Important to note is that CaRMS is merit based, so you will have to provide your Australian transcript and be able to commute home for interviews (to the best of my knowledge). You will also have to take the relevant tests (akin to “Step” in the US).
That being said, Canadians educated in Australia have a comparatively high rate of coming back and finding a residency in Canada. “High” is not a guarantee though, when I last checked I believe it was 50% (usually Table 50, CaRMS Data and Reports). Have a look at CaRMS stats and CaRMS reports (the regional IMG match rates are what we speak to most).
So, while none of these paths are a guarantee, there are lots of options!
Risks and Benefits?
Well I think the risk is pretty clear: you could graduate and not get a job. I think it is important that any international student is aware of that. Does that scare me? Sometimes! But most of the time I am too focused on my degree, my life here, and having too good of a time to think about it.
Is it worth the risk? I think so. For me it is a really “safe” risk for a few reasons:
- There is a pathway here in Australia for which I am first in line.
- NSW isn’t merit based. On one hand I’m relying on luck, but on the other I don’t have the weight of my future on my shoulders going into every exam.
- Australia has a very respected MD accreditation and that is recognized. If I am applying back home, I have a “respected” degree and I know that my training has been enough.
- There are numerous options for me here.
- There is more to do with an MD than immediately entering residency. Is this something I would want to do? No, it’s scary but it is there. (Such as research, clinical trials, and advising).
How Can OzTREKK Help?
So how did I figure all of this out? I’ve done a lot of googling and a lot of talking while here (could have done more beforehand 😅). But OzTREKK provided the framework. OzTREKK hosts Medical Licensing Webinars that help you straighten out the various pathways to training (in Canada, Australia, and the US). They are able to provide the latest statistics and developments as well—for me this was the final “it’ll be okay” I needed to commit.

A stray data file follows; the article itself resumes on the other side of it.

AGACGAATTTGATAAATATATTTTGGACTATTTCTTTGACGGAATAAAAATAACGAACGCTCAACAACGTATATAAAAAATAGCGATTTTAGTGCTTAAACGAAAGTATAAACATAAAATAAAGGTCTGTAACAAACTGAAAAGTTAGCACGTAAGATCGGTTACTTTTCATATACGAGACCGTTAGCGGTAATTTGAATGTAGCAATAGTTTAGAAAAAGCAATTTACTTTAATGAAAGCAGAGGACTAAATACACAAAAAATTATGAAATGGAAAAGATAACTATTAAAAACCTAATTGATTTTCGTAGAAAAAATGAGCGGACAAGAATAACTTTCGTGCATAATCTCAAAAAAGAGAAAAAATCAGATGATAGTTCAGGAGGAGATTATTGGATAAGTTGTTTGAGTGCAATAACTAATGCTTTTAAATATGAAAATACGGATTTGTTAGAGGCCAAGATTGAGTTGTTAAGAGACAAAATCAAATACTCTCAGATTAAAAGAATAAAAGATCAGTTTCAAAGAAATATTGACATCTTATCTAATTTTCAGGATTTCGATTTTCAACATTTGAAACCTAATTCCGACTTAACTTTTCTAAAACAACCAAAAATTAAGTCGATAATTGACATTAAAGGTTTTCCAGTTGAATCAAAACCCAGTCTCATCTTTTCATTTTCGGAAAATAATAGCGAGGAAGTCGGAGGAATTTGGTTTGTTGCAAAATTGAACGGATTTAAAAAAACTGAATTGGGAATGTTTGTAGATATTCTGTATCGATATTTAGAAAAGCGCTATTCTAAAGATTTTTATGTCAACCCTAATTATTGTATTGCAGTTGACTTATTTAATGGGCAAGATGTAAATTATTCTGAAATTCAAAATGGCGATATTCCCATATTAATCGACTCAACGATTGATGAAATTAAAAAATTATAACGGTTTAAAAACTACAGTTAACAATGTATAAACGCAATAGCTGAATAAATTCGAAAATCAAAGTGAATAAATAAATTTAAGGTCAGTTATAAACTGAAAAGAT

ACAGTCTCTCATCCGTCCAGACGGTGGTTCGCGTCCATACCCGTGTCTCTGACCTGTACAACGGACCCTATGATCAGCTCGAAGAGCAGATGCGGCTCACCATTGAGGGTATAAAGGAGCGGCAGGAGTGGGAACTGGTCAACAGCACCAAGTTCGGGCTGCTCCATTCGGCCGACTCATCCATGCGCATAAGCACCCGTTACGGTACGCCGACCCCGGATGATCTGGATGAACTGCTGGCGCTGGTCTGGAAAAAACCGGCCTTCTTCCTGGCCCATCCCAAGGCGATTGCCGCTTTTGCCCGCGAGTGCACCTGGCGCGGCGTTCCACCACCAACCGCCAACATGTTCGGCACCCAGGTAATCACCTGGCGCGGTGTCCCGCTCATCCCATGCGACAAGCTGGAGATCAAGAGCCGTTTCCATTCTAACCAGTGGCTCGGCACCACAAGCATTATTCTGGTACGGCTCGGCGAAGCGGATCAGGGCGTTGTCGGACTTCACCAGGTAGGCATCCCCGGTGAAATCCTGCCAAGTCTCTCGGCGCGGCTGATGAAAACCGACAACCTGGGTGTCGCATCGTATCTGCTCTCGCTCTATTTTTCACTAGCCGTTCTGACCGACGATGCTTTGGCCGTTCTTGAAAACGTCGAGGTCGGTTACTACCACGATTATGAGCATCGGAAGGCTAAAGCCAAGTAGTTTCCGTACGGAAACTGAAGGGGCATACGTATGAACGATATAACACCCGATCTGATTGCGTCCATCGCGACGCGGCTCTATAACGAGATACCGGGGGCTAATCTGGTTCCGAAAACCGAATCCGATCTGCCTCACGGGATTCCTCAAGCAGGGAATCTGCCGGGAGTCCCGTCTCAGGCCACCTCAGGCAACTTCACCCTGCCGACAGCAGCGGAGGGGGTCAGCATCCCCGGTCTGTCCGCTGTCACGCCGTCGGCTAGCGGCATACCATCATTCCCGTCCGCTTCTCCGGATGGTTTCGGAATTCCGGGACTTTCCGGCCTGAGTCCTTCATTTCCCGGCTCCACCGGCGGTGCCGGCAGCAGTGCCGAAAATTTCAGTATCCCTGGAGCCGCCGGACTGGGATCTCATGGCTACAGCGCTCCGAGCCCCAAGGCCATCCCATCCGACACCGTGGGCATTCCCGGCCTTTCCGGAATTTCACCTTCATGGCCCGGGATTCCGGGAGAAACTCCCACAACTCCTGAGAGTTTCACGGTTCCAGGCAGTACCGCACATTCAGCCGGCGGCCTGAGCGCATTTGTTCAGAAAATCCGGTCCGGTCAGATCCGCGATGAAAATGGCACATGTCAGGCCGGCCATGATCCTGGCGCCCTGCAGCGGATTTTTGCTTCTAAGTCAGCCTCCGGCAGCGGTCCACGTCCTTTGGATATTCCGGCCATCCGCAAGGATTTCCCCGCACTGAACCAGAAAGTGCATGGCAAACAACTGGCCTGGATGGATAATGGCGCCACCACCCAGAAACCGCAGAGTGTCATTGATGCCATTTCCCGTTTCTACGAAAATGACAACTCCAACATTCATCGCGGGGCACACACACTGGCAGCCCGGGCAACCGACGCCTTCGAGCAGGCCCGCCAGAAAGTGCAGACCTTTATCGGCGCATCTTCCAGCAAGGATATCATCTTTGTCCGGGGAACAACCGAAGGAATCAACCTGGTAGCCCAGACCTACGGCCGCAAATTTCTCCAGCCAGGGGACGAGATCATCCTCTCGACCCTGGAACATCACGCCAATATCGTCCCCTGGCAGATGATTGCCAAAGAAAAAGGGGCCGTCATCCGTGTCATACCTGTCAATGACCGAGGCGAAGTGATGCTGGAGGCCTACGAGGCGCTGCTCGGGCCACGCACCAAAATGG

In general, I think it’s important to recognize it is a risk, there is no guarantee. Whenever someone gets a little too nosy about that, I like to remind them that there is no guarantee for Canadian MD grads either 💁🏼♀️ (I do have respect for Aus in that they guarantee every citizen educated in Aus an internship).
I think this is 100% a decision you have to make for yourself. Rely on data more than you rely on forums. Different premed forums like to throw around the words “internship crisis” or “residency crisis” and in my opinion that is a bit of fear mongering. Take the data OzTREKK can provide, do more research, and make the decision you are comfortable with. If you know where you want to attend look up their internship pathway specifically and see what their statistics provide. The Australian Medical Student Association (AMSA) also has info available for international students as well.
So, in summary, it’s a risk, sure—one I was willing to take—but it’s also an adventure and also, hopefully, an opportunity to chase your dreams.
*Internship is your first and second year of postgraduate education. This is not connected to a specialty or “residency” training program in Australia.